FEBRUARY 4, 2009
I forget where exactly, but I recently read a mini review of Strange Behavior (which was also recommended by HMAD reader Peter), which praised the film’s off-kilter feel, and also mentioned that it was sometimes known as Dead Kids. This reminded me of how I wanted to rent it (under the latter) title when I was like 7 or 8 and my mom refused based on the “ugly” title alone. She then rented one of the Friday the 13th movies and I forgot all about it until recently. I can’t help but wonder that if the original title had been used, she might have been more open to the idea of letting me watch it, instead of more child-appropriate viewings like the sight of three people being decapitated at once in F13 6.
But young me wouldn’t have enjoyed this movie the way I enjoy it today. I’m sure the scare scenes would have been entertaining, but lines like “You been doing experiments on fat girls?” wouldn’t have tickled my fancy back then, as I was not yet a fan of nonsensical dialogue (or of actor Michael Murphy, who effortlessly delivers the line). I probably also would have scoffed at, say, the interminable 10 minute dance sequence (set to Lou Christie’s “Lightning Strikes” - great tune), instead of marveling at its Raw Force-esque levels of “why in the hell is this party scene still on but oh God please never end”.
There are so many peculiar moments in the movie that I stopped writing them down in my notes. A would-be victim pausing to make shadow puppets on the wall; Murphy cutting his toenails at the dinner table; a guy driving a car that didn’t have a driver’s side door; a girl yelling “I can’t swim!” to the killer after he chases her into a pool... it’s just wonderful. But the alpha and omega of baffling incidents actually occurs pretty early on, as our hero (Dan Shor) walks up to his father (Murphy) in the bathroom... completely naked. He then just stands there and waits for him to finish up so that he can shower or whatever. OK, movie.
I just really dug the movie’s laid back charm. Murphy is the chief of police, but I had no idea that was the case until later in the movie, because he can’t even be bothered to wear a badge or any cop type things. He spends the entire movie dressed in khakis and a white polo shirt; it wouldn’t be too far-fetched to mistake him for a postal clerk or maybe a small claims adjuster on casual Friday. There are also a hefty number of scenes with no payoff, which for some reason just entertained me more than they annoyed me. At one point a cop from Chicago comes to town in order to help them solve the murders. He asks for some bourbon, then he talks about the Richard Speck case for a while. He’s pretty much never seen again.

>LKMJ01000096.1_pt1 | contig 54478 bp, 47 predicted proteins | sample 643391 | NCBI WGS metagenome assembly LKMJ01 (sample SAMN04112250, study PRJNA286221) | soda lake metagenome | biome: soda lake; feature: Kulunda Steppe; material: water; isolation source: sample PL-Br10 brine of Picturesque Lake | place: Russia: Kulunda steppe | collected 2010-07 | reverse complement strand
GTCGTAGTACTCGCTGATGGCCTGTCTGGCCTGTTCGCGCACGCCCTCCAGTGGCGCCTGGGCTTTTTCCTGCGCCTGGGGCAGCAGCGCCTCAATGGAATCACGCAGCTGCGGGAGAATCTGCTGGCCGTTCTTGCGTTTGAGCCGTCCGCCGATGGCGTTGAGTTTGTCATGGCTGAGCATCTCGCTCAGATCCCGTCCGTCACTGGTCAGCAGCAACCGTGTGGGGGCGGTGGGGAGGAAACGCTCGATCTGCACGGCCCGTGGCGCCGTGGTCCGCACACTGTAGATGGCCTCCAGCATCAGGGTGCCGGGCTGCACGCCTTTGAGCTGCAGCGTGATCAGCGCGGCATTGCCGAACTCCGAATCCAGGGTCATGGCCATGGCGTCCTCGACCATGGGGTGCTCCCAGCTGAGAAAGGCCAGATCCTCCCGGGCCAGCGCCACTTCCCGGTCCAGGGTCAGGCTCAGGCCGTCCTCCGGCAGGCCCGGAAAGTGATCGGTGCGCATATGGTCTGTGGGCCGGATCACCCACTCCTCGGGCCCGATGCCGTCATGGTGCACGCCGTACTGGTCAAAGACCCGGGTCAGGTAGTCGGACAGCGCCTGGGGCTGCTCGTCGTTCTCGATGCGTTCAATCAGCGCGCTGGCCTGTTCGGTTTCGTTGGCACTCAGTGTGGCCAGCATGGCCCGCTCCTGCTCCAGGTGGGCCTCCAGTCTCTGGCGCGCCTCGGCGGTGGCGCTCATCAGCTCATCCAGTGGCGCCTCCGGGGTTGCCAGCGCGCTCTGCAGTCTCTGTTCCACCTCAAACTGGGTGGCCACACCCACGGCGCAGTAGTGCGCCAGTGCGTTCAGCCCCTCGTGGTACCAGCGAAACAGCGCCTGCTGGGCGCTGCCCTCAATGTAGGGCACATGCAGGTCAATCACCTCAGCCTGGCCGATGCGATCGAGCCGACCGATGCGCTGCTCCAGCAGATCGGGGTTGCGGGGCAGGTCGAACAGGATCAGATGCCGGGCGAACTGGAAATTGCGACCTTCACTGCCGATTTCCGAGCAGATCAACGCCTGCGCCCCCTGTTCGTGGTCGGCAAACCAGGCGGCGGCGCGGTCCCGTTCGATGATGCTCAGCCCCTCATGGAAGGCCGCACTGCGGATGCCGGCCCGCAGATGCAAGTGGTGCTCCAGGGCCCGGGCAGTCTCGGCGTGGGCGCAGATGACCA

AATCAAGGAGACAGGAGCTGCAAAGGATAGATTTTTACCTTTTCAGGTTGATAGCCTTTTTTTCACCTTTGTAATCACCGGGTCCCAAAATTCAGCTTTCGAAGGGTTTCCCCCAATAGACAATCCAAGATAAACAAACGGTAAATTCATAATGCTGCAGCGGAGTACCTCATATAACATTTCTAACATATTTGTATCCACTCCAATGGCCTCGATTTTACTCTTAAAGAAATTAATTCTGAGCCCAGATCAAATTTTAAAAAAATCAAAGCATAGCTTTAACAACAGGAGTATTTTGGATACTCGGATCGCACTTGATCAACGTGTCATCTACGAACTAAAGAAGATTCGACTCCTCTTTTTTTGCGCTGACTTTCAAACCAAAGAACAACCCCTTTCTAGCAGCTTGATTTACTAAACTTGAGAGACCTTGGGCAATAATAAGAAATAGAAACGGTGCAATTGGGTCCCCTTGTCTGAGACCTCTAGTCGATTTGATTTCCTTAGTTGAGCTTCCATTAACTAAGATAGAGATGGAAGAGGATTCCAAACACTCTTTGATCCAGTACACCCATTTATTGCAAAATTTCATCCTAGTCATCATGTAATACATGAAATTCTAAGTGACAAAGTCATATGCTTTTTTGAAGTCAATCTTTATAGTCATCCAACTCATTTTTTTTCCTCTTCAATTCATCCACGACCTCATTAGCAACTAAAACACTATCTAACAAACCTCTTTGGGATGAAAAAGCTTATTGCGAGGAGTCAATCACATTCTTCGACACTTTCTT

Speaking of Speck, the odd thing about that is that a few scenes later, Shor goes to his love interest’s place, where we discover that she lives with 7 or 8 other girls, a la the Speck case. And since he’s slowly going crazy thanks to the mind control stuff, I was thinking that the Speck mention was actually foreshadowing what would happen in this movie. But nope, it’s also never mentioned again. But at this point I was pretty used to the movie’s “ah, whatever” attitude, and it didn’t bug me too much (there’s also a subplot about the town’s electrical problems that seemingly has no conclusion either).
One thing that DID bug me was the abhorrent editing. There are at least four points in the movie where I thought the DVD was just skipping around at random, as scenes would shift seemingly in the middle of a conversation. There are other quirks too; at one point Shor is accosted by a guy (fake scare), who asks (in a wonderfully terrible overdub) “what are you doing?”. The guy then disappears entirely as another character enters the scene. And the end is like the complete opposite of a Hammer film, where the movie ends the second the monster is dead. No, here the bad guy is finished off, and then the hero and his father head back home. And then there’s a wedding! Hero’s dad marries Louise Fletcher (who plays one of her few sympathetic roles here). So you’re thinking “oh shit, the kid is gonna snap again and kill someone at the wedding for a final scare!”. Nope. The wedding goes well, and then Shor and his girlfriend watch them drive off. He comments about how great they look together. THEN the movie ends. It’s like sitting there with a condom on for a half an hour after you orgasm. You’re done! Peel that shit off and go to sleep!
The commentary is pretty entertaining too. Co-writer Bill Condon (of Candyman 2 fame, though I’m sure his work on Dreamgirls is what he’d rather be parenthetically known for), co-star Dey Young, and Shor watch the movie for the first time in 20 years, and their memory is surprisingly strong. They also poke fun at some of the wardrobe and silly dialogue, making it the best kind of track (equal parts info and laughter). Young even candidly discusses how Murphy broke up her engagement and whisked her away to the Bahamas (or some such locale) after filming, only to dump her afterwards. Awesome. Condon also reveals that they didn’t even have a makeup FX guy, with the director and producers just doing it themselves. A pair of deleted scenes are also included, neither of which would be missed (nor would they be a problem had they been left in). The most interesting thing is that a trailer for “Strange Behavior” is included along with one for “Dead Kids” (if you recall all the way back to the beginning of this review, they are the same movie). “Behavior” is marketed more as a schlocky, drive-in-ready sci-fi movie, but “Kids” is much more truthful, focusing on the actual story (and even the movie’s off-kilter nature, which is hard to pull off in a trailer) while giving too much of the movie away. It’s a very interesting look at how a film can be marketed in entirely different ways, even when using most of the same footage.
What say you?